U.S. Virus Guidelines Reject Trump-Backed Drug Combination
(Bloomberg) -- A panel of medical experts convened by the U.S. National Institutes of Health recommended against the use of a drug combination touted by President Donald Trump for Covid-19 patients.
The NIH panel, made up of 50 doctors, pharmacy experts and government researchers and officials, specifically recommended against the use of the anti-malaria drug hydroxychloroquine in combination with the antibiotic azithromycin.
The malaria pill can cause heart issues, and the NIH panel warned of the potential for harm from the combination.
Trump has repeatedly backed the use of the malaria pill or the combination of drugs on Twitter and at numerous briefings of the Coronavirus Task Force, though some medical experts in his administration have cautioned about the lack of evidence. In a press briefing on April 5th, he said: “What do you have to lose? Take it.”
“Although reports have appeared in the medical literature and the lay press claiming successful treatment of patients with Covid-19 with a variety of agents, definitive clinical trial data are needed to identify optimal treatments for this disease,” the NIH panel said in its report, giving broad recommendations for the treatment of Covid-19 patients.
The panel was lead by Roy Gulick, chief of infectious diseases at Weill Medical College of Cornell University in New York City, and two scientists from the NIH. More than two dozen academics, pharmacy experts and doctors from around the U.S. were part of the group, as were represantatives from the Food and Drug Administration, the Department of Defense, the Department of Veterans Affairs and the Centers for Disease Control and Prevention.
One of Gulick’s co-chairs on the panel is Clifford Lane, a top official at the NIH’s National Institute for Allergy and Infectious Diseases. That division of the NIH is led by Anthony Fauci, a member of Trump’s task force on the virus.
“HYDROXYCHLOROQUINE & AZITHROMYCIN, taken together, have a real chance to be one of the biggest game changers in the history of medicine,” he said in a March 21 tweet, following up to urge that they should “be put in use IMMEDIATELY. PEOPLE ARE DYING, MOVE FAST, and GOD BLESS EVERYONE!”
Trump’s championing of the drug has led to an enormous focus on hydroxychloroquine as a potential treatment, amid dozens of therapies that are being explored. A few small, early studies suggested positive outcomes from the drug and gained wide attention. But the picture has grown far murkier as more data has emerged.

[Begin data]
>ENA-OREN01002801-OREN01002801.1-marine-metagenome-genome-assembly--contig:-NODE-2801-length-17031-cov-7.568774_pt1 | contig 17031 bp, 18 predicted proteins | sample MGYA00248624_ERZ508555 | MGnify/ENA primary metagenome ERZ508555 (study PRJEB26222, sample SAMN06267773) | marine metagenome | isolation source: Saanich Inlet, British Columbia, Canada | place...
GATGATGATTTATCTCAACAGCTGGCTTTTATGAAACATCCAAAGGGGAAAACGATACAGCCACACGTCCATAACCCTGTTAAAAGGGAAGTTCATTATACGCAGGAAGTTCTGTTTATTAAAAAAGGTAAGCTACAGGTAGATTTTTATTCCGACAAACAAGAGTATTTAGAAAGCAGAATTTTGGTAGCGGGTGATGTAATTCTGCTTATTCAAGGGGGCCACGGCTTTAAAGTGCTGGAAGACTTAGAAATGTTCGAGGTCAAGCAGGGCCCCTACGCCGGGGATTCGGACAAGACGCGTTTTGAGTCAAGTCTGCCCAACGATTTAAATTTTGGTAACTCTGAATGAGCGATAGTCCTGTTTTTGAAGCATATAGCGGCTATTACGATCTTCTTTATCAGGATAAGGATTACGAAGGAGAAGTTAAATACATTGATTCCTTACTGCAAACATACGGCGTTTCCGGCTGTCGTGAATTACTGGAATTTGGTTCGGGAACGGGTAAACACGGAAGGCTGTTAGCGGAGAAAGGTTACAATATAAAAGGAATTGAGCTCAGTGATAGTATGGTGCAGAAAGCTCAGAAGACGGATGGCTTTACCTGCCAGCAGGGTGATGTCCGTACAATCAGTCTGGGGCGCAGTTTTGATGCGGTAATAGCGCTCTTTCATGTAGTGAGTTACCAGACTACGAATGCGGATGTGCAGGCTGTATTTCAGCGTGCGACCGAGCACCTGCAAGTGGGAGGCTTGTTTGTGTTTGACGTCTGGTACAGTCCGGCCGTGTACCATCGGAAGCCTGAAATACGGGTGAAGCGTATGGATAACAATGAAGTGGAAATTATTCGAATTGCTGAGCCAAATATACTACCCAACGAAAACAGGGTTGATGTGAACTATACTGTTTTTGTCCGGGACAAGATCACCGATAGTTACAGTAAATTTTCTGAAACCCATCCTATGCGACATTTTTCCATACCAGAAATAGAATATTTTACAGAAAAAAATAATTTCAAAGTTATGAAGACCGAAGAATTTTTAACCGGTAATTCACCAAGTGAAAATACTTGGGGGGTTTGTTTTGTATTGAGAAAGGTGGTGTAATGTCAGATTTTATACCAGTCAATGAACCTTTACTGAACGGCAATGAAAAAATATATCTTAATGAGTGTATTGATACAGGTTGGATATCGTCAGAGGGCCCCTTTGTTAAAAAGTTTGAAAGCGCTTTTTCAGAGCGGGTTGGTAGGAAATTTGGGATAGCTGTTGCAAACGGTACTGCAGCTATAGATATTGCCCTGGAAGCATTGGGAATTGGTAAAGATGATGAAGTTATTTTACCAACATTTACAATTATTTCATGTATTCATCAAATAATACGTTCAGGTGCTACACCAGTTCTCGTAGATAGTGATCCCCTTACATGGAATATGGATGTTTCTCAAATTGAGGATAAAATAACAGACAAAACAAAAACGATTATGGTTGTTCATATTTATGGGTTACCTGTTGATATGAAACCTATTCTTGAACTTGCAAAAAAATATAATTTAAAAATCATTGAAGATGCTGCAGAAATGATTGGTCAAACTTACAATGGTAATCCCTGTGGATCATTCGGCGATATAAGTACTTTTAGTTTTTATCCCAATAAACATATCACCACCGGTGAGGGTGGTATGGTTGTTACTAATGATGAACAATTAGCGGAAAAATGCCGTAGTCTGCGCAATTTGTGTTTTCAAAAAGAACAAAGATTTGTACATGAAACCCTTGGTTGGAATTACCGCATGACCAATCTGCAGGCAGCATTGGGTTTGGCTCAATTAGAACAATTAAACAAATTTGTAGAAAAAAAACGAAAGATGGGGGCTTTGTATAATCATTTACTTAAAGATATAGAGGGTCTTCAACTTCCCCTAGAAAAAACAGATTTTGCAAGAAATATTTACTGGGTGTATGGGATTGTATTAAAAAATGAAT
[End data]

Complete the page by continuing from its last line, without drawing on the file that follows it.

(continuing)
An recent analysis of 368 patients from the Veterans Administration looked at how people with Covid-19 fared after getting the standard of care, hydroxychloroquine alone, or the combination.
In the study, patients who received both hydroxychloroquine alone and the combination of hydroxychloroquine and azithromycin were more likely to have severe Covid-19 disease, compared to people who didn’t get the drugs. But even after statistically adjusting for those differences, patients getting hydroxychloroquine alone still had a higher death rate than those not getting it. There was no clear difference in death rates among those getting the combination compared to those getting no drug.
Results from the unpublished study were first reported by the Associated Press.
In Brazil, part of another clinical trial was suspended because patients getting higher doses of chloroquine, a related drug, appeared to be more likely to die, according to a preprint of the study that had not yet been published in a scientific journal.
Other studies of the drugs in thousand of patients are ongoing around the world to try and determine whether the drug might work as a treatment or a preventive measure.
If hydroxychloroquine or the closely-related drug chloroquine is given alone, patients should be monitored for side effects, including the heart rhythm disturbances that can lead to sudden death, the NIH panel said.
The panel said that no drug has been proven effective for use in patients with the diseases caused by the new coronavirus, and didn’t endorse the use of any other therapies outside of clinical trials. The panel’s recommendations for now focus on supportive care, such as oxygen.
The group also said medicines commonly used to treat HIV, including AbbVie Inc.’s Kaletra, should be avoided because of negative clinical trial data and potential harm to patients.
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